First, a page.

Many of us support the belief that if we work hard and put in long hours on the job, the stress that we deal with on a regular basis is a natural side effect of working in a high performance culture. In fact, if we’re not dealing with some sort of stress, it might appear that things are going too well and maybe we all need to work just a little harder. This is a myth.
Being an HR professional doesn’t make you a “company man” but can put you in the uncomfortable position of being a “middle man.” Representing both managers and employees can place a strain on your ability to be consistent, fair, and available to those around you. Against such strain, how does HR gain trust in the workplace?
With the ability to work 24/7, employees are finding that work blends in with family and personal time. It can be impossible to separate the two. With work email on our smart phones and the ability to respond at a moment’s notice, we are working more than the typical 8-hour day. Whether that’s in the office or not, the amount of time we spend working can cause harm to our bodies.
We spend a lot of time discussing how to recruit and retain millennials, all while adjusting our management practices to accommodate flexibility in our work environment and attract great talent. This is great, but are we focusing enough attention on our aging workforce?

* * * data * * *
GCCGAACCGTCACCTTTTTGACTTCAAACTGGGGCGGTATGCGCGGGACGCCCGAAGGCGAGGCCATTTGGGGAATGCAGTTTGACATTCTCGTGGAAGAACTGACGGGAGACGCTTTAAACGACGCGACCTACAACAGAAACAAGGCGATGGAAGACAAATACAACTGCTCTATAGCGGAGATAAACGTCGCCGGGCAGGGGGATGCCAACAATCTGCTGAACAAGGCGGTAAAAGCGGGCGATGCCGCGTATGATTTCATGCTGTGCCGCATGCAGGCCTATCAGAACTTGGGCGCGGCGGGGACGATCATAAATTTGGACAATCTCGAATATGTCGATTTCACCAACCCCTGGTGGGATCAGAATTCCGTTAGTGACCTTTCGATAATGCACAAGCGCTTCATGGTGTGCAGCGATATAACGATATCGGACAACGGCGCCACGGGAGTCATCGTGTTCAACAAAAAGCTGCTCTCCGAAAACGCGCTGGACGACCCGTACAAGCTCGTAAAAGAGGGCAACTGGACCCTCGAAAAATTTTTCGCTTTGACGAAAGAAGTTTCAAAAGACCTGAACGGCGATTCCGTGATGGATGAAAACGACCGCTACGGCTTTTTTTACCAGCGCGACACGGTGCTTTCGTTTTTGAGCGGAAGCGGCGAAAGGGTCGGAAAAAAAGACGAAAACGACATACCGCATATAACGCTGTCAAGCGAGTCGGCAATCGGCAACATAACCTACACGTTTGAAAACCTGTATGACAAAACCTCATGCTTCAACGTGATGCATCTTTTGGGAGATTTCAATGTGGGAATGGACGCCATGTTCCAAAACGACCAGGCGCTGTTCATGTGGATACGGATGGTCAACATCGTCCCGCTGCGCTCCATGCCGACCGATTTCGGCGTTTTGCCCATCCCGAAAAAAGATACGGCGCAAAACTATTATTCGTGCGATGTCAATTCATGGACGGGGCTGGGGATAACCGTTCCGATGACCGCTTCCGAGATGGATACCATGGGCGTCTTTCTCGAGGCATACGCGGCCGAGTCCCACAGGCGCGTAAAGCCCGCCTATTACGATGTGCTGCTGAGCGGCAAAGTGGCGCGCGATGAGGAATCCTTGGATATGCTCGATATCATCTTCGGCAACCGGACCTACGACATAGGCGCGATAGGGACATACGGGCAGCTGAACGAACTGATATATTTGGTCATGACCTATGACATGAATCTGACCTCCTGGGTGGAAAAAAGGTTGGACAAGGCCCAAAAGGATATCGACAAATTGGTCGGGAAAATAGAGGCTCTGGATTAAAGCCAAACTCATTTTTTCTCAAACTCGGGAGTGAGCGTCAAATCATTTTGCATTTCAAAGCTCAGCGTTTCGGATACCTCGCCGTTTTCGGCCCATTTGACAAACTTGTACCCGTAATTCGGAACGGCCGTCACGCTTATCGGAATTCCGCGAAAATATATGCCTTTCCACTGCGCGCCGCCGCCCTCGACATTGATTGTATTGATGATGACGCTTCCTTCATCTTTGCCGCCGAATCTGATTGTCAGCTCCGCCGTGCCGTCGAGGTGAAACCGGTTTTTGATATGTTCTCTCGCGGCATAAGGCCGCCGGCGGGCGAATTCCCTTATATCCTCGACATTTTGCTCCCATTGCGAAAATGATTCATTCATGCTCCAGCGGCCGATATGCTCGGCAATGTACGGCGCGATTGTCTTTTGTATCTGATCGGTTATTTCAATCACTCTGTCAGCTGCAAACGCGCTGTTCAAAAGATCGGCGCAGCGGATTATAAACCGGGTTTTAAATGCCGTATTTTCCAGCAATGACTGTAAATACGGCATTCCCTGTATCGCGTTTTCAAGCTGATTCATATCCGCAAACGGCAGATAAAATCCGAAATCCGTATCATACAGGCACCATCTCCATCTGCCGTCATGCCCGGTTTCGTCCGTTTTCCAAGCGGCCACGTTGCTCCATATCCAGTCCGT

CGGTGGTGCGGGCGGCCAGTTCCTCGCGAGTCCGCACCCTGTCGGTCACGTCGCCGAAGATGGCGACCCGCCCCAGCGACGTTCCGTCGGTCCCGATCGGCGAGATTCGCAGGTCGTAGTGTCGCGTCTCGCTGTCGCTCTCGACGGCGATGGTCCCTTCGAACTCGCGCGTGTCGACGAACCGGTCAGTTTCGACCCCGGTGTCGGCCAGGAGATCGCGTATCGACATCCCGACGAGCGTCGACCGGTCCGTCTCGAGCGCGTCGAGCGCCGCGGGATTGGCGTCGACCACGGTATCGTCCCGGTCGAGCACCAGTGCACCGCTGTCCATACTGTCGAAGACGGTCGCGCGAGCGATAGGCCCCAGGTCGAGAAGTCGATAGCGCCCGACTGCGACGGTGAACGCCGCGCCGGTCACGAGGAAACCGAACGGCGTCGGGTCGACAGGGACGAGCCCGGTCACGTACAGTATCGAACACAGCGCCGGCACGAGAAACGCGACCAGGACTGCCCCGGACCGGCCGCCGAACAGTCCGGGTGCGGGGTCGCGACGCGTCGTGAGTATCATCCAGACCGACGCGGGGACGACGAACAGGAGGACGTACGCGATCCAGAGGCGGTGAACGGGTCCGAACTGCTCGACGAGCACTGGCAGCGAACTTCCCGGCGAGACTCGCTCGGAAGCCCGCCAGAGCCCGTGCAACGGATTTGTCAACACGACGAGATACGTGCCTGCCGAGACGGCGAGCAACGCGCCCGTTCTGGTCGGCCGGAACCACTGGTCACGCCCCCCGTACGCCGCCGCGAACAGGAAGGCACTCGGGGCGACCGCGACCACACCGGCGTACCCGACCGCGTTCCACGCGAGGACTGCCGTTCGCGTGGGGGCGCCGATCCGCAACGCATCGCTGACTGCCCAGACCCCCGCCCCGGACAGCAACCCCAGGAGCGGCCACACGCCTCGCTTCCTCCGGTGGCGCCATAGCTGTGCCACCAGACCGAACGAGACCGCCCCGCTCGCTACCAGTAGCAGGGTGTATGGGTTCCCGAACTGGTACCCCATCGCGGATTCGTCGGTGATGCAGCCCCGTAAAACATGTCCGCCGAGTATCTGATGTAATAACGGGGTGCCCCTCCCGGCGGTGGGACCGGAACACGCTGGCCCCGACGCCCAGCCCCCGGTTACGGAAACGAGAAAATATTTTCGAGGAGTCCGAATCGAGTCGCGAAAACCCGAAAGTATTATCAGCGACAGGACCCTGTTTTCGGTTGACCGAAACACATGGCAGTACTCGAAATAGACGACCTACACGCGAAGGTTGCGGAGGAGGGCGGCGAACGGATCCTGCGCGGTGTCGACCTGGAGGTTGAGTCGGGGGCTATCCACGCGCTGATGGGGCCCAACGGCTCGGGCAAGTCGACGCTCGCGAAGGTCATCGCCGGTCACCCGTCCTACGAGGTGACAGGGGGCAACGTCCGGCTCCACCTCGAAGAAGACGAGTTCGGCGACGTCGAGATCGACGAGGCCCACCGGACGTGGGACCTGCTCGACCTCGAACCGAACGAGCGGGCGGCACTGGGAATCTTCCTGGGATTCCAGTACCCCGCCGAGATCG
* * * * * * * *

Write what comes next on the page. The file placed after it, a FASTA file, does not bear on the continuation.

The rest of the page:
A recent Harvard Business Review article, “Stop ‘Fixing’ Women and Start Fixing Managers” reviews a study on gender parity conducted by Dr. Elisabeth Kelan and King’s College and sponsored by KPMG. The study examined the results of a series of questions posed to 15 CEOs, across industry. “What are your challenges with gender parity in the work place?” According to the study, 3 issues stood out.
Addressing the needs of working parents is one way to make sure you’re engaging your workforce. Depending on your industry, you may find that most of your employee base works non-traditional shifts, placing them outside of the home during the hours that are most beneficial to their families. One way to increase employee engagement is to help limit outside influences that cause stress during the work day and impacts their performance.
When a company-wide call goes out for the best people to be available for a key project, HR departments can find themselves scrambling. HR teams start asking questions: “Who should we send? How many of these employees are damaged?” Teams can’t risk sending poor performers so what's a manager to do?
Violence stemming from mental illness is not a subject that we as a society are comfortable talking about. As a country, we were left shocked, angry and confused when a gunman recently killed 12 people at the Navy Yard in Washington, DC. With each tragedy we learn that loss of life was preventable. So why aren’t we doing more to prevent it?